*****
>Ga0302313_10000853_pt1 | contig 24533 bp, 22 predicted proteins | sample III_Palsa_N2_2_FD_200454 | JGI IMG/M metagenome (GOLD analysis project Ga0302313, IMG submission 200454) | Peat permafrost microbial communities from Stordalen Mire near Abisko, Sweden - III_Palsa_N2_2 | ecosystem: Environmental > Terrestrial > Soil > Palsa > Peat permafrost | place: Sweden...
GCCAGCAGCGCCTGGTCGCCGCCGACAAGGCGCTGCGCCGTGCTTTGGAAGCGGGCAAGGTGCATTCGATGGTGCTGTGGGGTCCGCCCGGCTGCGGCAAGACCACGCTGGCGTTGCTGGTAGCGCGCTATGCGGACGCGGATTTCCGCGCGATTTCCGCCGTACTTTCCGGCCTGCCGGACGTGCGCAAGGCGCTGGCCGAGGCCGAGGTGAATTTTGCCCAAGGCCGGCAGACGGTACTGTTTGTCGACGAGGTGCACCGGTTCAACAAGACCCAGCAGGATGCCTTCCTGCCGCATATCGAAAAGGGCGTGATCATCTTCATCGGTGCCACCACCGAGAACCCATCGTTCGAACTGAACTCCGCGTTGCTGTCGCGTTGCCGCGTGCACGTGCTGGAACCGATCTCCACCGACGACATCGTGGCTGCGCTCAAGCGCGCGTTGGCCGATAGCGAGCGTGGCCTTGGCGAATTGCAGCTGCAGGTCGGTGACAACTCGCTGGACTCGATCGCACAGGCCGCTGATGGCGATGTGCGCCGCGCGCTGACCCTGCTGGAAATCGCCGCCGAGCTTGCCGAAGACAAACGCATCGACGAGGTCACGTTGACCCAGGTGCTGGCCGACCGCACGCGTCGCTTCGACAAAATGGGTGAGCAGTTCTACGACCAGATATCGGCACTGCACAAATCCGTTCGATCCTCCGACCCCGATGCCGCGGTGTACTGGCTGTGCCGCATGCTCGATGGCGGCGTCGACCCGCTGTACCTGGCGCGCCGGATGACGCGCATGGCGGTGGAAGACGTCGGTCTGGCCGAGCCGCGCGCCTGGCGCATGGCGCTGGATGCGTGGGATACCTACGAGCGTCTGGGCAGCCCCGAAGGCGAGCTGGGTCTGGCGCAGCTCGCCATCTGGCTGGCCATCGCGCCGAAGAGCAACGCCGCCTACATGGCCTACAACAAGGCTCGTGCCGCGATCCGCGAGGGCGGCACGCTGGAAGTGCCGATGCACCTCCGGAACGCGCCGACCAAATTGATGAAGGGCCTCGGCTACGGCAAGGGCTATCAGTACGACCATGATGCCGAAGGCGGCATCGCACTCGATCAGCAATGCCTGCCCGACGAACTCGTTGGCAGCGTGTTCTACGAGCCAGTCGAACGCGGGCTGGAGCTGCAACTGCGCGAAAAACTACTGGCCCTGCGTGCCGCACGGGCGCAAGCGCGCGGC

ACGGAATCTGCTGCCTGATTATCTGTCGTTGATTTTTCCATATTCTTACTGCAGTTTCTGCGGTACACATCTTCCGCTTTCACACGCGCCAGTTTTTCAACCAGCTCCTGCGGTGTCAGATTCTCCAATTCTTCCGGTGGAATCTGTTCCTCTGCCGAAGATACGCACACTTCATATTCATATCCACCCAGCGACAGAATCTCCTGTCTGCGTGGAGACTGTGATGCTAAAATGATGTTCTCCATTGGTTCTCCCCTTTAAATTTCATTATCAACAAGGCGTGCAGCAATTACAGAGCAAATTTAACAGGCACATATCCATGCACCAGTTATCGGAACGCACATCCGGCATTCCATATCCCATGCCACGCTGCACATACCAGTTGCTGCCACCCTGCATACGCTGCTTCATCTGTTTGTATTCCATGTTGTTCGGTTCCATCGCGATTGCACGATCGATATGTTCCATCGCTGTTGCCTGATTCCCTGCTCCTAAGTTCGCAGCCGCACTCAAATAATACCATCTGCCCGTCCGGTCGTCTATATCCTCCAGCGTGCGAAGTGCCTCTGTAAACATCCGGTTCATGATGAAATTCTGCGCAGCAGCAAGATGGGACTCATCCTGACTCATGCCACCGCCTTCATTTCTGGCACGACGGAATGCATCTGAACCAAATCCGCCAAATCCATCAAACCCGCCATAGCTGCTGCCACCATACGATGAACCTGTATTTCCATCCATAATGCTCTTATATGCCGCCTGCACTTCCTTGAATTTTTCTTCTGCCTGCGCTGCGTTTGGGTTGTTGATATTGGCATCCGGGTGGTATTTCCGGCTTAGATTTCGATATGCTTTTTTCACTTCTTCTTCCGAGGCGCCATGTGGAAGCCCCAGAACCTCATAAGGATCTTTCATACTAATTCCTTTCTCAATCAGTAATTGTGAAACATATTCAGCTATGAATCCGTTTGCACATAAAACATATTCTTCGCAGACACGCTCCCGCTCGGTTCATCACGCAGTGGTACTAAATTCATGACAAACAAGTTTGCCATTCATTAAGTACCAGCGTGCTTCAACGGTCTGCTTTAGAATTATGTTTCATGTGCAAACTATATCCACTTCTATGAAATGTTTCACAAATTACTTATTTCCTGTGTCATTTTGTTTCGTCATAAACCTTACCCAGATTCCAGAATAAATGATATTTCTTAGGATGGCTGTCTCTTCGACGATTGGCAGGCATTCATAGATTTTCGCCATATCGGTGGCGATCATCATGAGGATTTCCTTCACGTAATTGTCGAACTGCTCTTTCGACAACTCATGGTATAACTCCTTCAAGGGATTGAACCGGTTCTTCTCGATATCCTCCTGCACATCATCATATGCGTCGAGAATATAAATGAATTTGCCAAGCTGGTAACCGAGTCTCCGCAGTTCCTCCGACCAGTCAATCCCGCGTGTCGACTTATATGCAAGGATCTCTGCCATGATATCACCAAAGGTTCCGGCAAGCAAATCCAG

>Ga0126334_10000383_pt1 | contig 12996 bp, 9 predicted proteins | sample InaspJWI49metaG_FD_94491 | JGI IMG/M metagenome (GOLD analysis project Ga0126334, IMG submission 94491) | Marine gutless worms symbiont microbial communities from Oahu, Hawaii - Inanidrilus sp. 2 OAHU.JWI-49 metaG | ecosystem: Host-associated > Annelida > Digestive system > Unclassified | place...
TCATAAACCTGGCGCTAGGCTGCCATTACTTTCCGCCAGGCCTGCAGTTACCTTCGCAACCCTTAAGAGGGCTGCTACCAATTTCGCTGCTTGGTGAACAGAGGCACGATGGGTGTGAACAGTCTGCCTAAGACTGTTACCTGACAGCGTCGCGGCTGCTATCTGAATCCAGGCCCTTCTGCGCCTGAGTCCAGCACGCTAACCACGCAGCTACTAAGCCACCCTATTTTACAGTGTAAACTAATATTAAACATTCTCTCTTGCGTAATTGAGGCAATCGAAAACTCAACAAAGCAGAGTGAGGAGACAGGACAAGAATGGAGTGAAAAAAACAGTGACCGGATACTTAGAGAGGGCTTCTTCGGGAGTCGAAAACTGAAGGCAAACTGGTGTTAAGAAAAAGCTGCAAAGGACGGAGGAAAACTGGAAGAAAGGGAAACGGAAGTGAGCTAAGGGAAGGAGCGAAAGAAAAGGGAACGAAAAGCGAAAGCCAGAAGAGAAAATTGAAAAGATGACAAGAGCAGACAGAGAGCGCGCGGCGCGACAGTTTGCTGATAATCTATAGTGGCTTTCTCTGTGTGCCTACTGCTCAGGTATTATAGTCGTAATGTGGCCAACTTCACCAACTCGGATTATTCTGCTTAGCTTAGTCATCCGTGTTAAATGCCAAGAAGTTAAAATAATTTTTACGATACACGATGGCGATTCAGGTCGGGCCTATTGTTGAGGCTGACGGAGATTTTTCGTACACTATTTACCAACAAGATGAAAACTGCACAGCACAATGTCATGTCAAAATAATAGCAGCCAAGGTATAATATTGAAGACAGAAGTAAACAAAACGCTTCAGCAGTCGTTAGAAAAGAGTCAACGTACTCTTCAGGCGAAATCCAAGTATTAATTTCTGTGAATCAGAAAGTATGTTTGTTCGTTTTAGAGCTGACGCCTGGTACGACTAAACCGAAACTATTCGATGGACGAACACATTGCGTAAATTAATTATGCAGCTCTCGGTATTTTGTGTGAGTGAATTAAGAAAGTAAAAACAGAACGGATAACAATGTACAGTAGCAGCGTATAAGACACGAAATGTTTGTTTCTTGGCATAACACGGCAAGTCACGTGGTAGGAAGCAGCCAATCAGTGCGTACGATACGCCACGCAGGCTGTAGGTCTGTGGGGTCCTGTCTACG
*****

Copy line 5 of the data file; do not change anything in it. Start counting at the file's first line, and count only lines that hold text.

TCATAAACCTGGCGCTAGGCTGCCATTACTTTCCGCCAGGCCTGCAGTTACCTTCGCAACCCTTAAGAGGGCTGCTACCAATTTCGCTGCTTGGTGAACAGAGGCACGATGGGTGTGAACAGTCTGCCTAAGACTGTTACCTGACAGCGTCGCGGCTGCTATCTGAATCCAGGCCCTTCTGCGCCTGAGTCCAGCACGCTAACCACGCAGCTACTAAGCCACCCTATTTTACAGTGTAAACTAATATTAAACATTCTCTCTTGCGTAATTGAGGCAATCGAAAACTCAACAAAGCAGAGTGAGGAGACAGGACAAGAATGGAGTGAAAAAAACAGTGACCGGATACTTAGAGAGGGCTTCTTCGGGAGTCGAAAACTGAAGGCAAACTGGTGTTAAGAAAAAGCTGCAAAGGACGGAGGAAAACTGGAAGAAAGGGAAACGGAAGTGAGCTAAGGGAAGGAGCGAAAGAAAAGGGAACGAAAAGCGAAAGCCAGAAGAGAAAATTGAAAAGATGACAAGAGCAGACAGAGAGCGCGCGGCGCGACAGTTTGCTGATAATCTATAGTGGCTTTCTCTGTGTGCCTACTGCTCAGGTATTATAGTCGTAATGTGGCCAACTTCACCAACTCGGATTATTCTGCTTAGCTTAGTCATCCGTGTTAAATGCCAAGAAGTTAAAATAATTTTTACGATACACGATGGCGATTCAGGTCGGGCCTATTGTTGAGGCTGACGGAGATTTTTCGTACACTATTTACCAACAAGATGAAAACTGCACAGCACAATGTCATGTCAAAATAATAGCAGCCAAGGTATAATATTGAAGACAGAAGTAAACAAAACGCTTCAGCAGTCGTTAGAAAAGAGTCAACGTACTCTTCAGGCGAAATCCAAGTATTAATTTCTGTGAATCAGAAAGTATGTTTGTTCGTTTTAGAGCTGACGCCTGGTACGACTAAACCGAAACTATTCGATGGACGAACACATTGCGTAAATTAATTATGCAGCTCTCGGTATTTTGTGTGAGTGAATTAAGAAAGTAAAAACAGAACGGATAACAATGTACAGTAGCAGCGTATAAGACACGAAATGTTTGTTTCTTGGCATAACACGGCAAGTCACGTGGTAGGAAGCAGCCAATCAGTGCGTACGATACGCCACGCAGGCTGTAGGTCTGTGGGGTCCTGTCTACG